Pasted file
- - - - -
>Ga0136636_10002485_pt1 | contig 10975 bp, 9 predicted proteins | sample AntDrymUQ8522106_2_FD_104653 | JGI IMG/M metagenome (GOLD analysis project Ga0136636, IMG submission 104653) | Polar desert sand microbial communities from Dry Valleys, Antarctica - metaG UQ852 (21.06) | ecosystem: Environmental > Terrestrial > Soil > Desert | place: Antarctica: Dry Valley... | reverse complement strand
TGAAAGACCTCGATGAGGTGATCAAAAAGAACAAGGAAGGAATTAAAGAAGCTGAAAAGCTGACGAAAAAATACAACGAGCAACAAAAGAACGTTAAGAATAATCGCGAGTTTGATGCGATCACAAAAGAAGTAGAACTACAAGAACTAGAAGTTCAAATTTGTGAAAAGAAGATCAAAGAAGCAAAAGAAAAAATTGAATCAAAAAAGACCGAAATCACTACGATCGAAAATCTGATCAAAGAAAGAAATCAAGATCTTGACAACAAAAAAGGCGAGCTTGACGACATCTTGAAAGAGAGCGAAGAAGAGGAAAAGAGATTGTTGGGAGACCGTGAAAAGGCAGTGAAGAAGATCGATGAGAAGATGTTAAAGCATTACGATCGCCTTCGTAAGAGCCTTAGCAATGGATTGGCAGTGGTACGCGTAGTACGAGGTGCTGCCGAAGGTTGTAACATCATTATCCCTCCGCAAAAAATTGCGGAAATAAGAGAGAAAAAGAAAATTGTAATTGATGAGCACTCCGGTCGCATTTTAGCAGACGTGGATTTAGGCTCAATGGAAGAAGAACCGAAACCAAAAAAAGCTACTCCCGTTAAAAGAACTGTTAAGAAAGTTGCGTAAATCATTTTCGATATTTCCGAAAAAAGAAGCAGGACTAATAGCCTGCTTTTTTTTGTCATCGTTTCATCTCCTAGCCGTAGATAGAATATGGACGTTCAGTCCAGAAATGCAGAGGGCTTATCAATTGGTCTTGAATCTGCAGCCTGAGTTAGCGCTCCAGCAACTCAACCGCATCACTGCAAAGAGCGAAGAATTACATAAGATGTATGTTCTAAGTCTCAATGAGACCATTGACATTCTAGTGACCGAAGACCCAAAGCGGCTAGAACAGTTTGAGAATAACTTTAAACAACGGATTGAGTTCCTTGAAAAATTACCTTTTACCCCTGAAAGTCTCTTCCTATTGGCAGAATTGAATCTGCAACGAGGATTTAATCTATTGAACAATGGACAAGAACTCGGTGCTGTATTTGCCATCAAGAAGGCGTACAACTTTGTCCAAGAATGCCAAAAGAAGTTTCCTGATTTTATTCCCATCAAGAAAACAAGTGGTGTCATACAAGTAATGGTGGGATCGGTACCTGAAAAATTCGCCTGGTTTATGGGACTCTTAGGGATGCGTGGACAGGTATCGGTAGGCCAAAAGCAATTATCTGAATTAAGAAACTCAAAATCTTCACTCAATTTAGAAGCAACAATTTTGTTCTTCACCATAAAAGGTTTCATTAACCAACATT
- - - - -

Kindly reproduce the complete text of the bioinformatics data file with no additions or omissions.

>Ga0136636_10002485_pt1 | contig 10975 bp, 9 predicted proteins | sample AntDrymUQ8522106_2_FD_104653 | JGI IMG/M metagenome (GOLD analysis project Ga0136636, IMG submission 104653) | Polar desert sand microbial communities from Dry Valleys, Antarctica - metaG UQ852 (21.06) | ecosystem: Environmental > Terrestrial > Soil > Desert | place: Antarctica: Dry Valley... | reverse complement strand
TGAAAGACCTCGATGAGGTGATCAAAAAGAACAAGGAAGGAATTAAAGAAGCTGAAAAGCTGACGAAAAAATACAACGAGCAACAAAAGAACGTTAAGAATAATCGCGAGTTTGATGCGATCACAAAAGAAGTAGAACTACAAGAACTAGAAGTTCAAATTTGTGAAAAGAAGATCAAAGAAGCAAAAGAAAAAATTGAATCAAAAAAGACCGAAATCACTACGATCGAAAATCTGATCAAAGAAAGAAATCAAGATCTTGACAACAAAAAAGGCGAGCTTGACGACATCTTGAAAGAGAGCGAAGAAGAGGAAAAGAGATTGTTGGGAGACCGTGAAAAGGCAGTGAAGAAGATCGATGAGAAGATGTTAAAGCATTACGATCGCCTTCGTAAGAGCCTTAGCAATGGATTGGCAGTGGTACGCGTAGTACGAGGTGCTGCCGAAGGTTGTAACATCATTATCCCTCCGCAAAAAATTGCGGAAATAAGAGAGAAAAAGAAAATTGTAATTGATGAGCACTCCGGTCGCATTTTAGCAGACGTGGATTTAGGCTCAATGGAAGAAGAACCGAAACCAAAAAAAGCTACTCCCGTTAAAAGAACTGTTAAGAAAGTTGCGTAAATCATTTTCGATATTTCCGAAAAAAGAAGCAGGACTAATAGCCTGCTTTTTTTTGTCATCGTTTCATCTCCTAGCCGTAGATAGAATATGGACGTTCAGTCCAGAAATGCAGAGGGCTTATCAATTGGTCTTGAATCTGCAGCCTGAGTTAGCGCTCCAGCAACTCAACCGCATCACTGCAAAGAGCGAAGAATTACATAAGATGTATGTTCTAAGTCTCAATGAGACCATTGACATTCTAGTGACCGAAGACCCAAAGCGGCTAGAACAGTTTGAGAATAACTTTAAACAACGGATTGAGTTCCTTGAAAAATTACCTTTTACCCCTGAAAGTCTCTTCCTATTGGCAGAATTGAATCTGCAACGAGGATTTAATCTATTGAACAATGGACAAGAACTCGGTGCTGTATTTGCCATCAAGAAGGCGTACAACTTTGTCCAAGAATGCCAAAAGAAGTTTCCTGATTTTATTCCCATCAAGAAAACAAGTGGTGTCATACAAGTAATGGTGGGATCGGTACCTGAAAAATTCGCCTGGTTTATGGGACTCTTAGGGATGCGTGGACAGGTATCGGTAGGCCAAAAGCAATTATCTGAATTAAGAAACTCAAAATCTTCACTCAATTTAGAAGCAACAATTTTGTTCTTCACCATAAAAGGTTTCATTAACCAACATT